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Life and Health

How IRAs Can Help, Even in a Tough Economy

By August 17, 2017No Comments

Personal savings has become an increasingly important part of preparing for financial security in retirement. That Americans recognize this is seen in the findings of a study from the Investment Company Institute that found, despite the challenges wrought by today’s tough economy, individual retirement account (IRA) ownership has remained steady. Apparently, Americans are resisting the temptation to cash in on their retirement savings to cover their short-term financial needs, or in reaction to the volatilities and uncertainties in the financial markets.

According to the ICI report, The Role of IRAs in U.S. Households’ Saving for Retirement, 2009, 39% of households own IRAs. This includes 31% of households reporting owning traditional IRAs, 15% owning Roth IRAs, and 8% owning employer-sponsored IRAs (SIMPLE IRAs, SEP IRAs and SAR-SEP IRAs). IRA holdings represent about one-quarter of U.S. total retirement assets (up from 15% two decades ago), and 9% of all household financial assets (up from 4%).

IRA growth has been fueled by rollovers from employer-sponsored retirement plans, the survey reports. In 2009, 54% of households owning traditional IRAs had rollover assets in these IRAs. Among these IRA-owners, 89% reported that they had rolled over their most recent retirement plan distribution, in its entirety, into their IRA.

In contrast, few IRA-eligible individuals actually make contributions of new money to IRAs. In 2008, only 15% of U.S. households contributed to either a traditional IRA or a Roth IRA. This marks one of the few “bad news” findings from the report, and underscores how important rollovers of employer-sponsored retirement plan distributions have been to IRA growth.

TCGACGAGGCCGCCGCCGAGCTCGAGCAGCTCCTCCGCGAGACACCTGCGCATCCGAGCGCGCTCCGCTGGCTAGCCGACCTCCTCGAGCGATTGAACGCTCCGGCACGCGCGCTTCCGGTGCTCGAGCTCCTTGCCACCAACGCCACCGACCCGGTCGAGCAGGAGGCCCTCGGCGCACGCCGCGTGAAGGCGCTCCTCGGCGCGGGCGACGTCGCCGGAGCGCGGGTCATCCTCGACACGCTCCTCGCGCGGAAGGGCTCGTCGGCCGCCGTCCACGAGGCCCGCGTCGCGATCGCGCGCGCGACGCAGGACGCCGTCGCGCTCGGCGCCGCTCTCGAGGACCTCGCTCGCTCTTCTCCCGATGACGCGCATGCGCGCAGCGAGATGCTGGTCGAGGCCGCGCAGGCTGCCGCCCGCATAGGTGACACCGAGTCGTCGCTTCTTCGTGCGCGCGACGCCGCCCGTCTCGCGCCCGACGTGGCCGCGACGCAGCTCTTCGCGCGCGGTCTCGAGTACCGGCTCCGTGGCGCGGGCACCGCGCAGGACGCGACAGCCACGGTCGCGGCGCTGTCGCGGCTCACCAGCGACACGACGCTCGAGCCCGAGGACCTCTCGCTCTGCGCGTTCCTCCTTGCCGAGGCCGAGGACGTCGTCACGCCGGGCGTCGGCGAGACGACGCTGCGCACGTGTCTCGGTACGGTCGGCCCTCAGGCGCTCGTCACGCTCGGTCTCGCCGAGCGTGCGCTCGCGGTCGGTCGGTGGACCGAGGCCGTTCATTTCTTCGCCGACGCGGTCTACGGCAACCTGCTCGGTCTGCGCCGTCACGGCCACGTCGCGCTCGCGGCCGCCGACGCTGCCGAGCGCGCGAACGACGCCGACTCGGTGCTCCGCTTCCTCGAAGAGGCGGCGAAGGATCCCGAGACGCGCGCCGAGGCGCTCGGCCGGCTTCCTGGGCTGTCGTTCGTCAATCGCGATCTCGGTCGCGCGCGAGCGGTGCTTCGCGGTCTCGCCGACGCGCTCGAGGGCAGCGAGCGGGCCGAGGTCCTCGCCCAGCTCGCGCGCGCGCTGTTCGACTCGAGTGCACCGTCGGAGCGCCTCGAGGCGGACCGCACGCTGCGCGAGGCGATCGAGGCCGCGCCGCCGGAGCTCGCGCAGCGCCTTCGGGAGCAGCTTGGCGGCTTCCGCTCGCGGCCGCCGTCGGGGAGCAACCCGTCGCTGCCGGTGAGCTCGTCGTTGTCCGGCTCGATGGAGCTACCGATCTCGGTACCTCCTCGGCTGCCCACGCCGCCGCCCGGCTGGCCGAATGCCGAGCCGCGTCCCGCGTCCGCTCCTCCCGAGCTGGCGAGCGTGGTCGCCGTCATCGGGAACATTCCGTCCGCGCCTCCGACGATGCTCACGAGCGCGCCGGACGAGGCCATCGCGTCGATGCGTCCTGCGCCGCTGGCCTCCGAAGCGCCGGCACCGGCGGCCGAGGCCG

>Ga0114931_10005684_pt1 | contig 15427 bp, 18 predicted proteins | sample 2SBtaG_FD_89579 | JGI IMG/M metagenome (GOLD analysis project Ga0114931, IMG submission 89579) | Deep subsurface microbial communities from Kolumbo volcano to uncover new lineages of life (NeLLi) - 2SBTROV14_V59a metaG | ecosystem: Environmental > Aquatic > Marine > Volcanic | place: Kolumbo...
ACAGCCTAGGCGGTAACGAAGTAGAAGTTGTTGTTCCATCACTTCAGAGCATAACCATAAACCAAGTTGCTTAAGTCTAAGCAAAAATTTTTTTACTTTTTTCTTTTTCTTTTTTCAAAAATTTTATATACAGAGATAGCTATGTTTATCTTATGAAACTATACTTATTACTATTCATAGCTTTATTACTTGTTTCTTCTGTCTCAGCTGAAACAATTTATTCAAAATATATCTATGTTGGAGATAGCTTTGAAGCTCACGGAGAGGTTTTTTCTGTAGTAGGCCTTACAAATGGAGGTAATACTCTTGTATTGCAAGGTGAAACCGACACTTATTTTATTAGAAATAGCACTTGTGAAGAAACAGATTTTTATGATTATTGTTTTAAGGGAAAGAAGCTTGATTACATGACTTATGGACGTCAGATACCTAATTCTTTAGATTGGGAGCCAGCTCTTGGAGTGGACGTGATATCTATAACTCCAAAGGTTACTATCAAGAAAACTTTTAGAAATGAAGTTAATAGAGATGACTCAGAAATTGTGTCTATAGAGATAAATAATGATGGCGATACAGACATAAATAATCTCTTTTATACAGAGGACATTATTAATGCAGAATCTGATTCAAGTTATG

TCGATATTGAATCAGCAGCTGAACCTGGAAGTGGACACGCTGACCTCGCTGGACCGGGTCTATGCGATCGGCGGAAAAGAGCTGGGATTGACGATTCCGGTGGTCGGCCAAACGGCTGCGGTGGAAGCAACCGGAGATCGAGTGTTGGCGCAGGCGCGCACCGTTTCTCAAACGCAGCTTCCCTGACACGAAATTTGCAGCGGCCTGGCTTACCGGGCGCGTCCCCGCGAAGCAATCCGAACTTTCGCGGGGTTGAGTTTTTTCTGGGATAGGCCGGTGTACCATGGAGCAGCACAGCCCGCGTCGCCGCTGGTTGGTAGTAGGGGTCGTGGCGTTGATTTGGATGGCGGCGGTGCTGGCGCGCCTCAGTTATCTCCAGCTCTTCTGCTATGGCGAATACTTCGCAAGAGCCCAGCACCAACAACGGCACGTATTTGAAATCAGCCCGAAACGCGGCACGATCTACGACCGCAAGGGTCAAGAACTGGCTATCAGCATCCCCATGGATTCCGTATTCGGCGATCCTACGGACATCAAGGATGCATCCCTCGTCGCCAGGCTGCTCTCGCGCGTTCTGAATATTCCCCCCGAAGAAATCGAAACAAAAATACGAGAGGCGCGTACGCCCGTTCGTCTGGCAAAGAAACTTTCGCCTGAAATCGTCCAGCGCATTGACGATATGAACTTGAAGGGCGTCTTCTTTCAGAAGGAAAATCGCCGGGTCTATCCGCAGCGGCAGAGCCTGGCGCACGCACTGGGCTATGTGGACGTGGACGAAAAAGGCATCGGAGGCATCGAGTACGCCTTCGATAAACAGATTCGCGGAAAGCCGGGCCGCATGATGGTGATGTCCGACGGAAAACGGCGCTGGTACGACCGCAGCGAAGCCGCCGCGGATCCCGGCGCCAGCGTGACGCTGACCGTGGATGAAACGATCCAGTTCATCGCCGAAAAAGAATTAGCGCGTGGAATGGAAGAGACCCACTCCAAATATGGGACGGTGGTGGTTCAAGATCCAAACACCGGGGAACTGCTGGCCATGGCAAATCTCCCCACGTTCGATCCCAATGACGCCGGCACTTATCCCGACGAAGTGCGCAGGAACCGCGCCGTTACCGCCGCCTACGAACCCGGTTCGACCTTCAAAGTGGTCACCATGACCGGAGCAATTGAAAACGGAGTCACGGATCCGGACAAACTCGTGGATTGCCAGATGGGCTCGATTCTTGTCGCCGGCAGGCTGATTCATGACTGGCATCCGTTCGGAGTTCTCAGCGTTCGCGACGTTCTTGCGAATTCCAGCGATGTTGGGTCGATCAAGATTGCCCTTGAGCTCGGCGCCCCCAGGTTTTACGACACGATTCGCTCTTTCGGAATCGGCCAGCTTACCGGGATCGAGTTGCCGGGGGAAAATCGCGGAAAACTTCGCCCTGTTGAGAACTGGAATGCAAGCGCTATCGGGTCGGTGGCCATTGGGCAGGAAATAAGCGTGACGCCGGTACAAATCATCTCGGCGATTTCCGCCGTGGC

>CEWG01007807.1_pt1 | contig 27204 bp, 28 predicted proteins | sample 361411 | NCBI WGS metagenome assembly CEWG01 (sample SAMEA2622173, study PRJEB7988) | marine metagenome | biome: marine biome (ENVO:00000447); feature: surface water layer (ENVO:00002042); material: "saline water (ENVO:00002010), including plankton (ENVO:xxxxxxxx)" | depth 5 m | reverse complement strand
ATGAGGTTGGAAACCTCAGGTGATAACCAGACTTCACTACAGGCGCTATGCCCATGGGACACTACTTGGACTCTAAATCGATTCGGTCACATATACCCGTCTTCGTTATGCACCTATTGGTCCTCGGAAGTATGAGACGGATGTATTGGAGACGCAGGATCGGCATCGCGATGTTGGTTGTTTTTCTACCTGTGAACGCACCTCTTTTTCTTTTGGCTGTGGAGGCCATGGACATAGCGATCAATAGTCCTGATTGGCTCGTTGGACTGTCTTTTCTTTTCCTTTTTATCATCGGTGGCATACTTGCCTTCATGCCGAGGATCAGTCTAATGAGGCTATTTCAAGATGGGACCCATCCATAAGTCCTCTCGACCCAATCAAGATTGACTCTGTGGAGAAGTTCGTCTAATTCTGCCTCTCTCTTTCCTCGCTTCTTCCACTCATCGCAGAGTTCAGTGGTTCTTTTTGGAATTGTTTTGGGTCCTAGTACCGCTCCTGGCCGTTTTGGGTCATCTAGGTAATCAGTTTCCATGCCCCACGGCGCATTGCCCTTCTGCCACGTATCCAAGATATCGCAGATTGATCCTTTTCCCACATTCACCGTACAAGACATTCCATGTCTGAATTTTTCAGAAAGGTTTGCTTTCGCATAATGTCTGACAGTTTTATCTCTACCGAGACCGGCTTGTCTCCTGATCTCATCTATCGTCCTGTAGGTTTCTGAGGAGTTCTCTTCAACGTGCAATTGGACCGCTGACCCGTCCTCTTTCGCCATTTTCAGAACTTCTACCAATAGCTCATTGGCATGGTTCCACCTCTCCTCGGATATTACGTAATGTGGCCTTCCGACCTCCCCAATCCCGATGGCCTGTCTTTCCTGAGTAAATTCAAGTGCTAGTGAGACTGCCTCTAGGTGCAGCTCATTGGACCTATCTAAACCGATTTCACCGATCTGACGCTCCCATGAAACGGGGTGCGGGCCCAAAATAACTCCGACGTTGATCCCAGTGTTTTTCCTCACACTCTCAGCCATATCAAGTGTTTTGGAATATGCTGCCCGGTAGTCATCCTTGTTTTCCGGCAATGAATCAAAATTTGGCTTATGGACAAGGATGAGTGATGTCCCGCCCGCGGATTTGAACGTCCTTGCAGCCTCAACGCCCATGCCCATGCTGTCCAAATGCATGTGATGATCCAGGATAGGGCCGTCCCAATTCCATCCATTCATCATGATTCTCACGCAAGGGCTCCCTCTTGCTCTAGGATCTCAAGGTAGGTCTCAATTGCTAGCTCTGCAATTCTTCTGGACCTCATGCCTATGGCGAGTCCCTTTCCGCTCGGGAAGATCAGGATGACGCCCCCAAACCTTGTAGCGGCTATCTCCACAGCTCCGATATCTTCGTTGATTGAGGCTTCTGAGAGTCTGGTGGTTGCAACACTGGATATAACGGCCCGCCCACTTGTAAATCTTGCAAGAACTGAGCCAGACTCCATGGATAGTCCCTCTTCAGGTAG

Despite uncertainties in the financial markets and economic pressures that have left many households cash-strapped, IRA withdrawals continue to be infrequent and mostly retirement-related. Only 19% of households owning traditional IRAs took a withdrawal in tax year 2008, and for 84% of these households the withdrawals were made in retirement.

Even among IRA-holding households in which at least one family member was in retirement age, nearly 60% did not take an IRA withdrawal in 2008.

Only 5% of traditional IRA holders making withdrawals were younger than age 59 1/2. Furthermore, 64% of IRA-owning households not making withdrawals in tax year 2008 said it was unlikely that they would withdraw from their IRAs before age 70 1/2.

Among IRA holders who did make withdrawals, the size of these withdrawals was typically modest, with a median of 8% of the IRA account balance withdrawn. Expressed in dollar amounts, one-third of the withdrawals were less than $2,500. For households withdrawing IRA funds in retirement, 44% reported using withdrawal proceeds for living expenses while almost a third said they reinvested the withdrawal or deposited it in another account. Health care expenses (cited by 19%), home purchase, repair or remodeling (15%) and emergencies (14%) were other reported uses of IRA withdrawals.

The ICI report validates the continued importance of IRAs to U.S. household wealth and to individuals’ income in retirement. However, efforts to increase new contributions to IRAs are necessary in order to increase the overall financial security of Americans in retirement.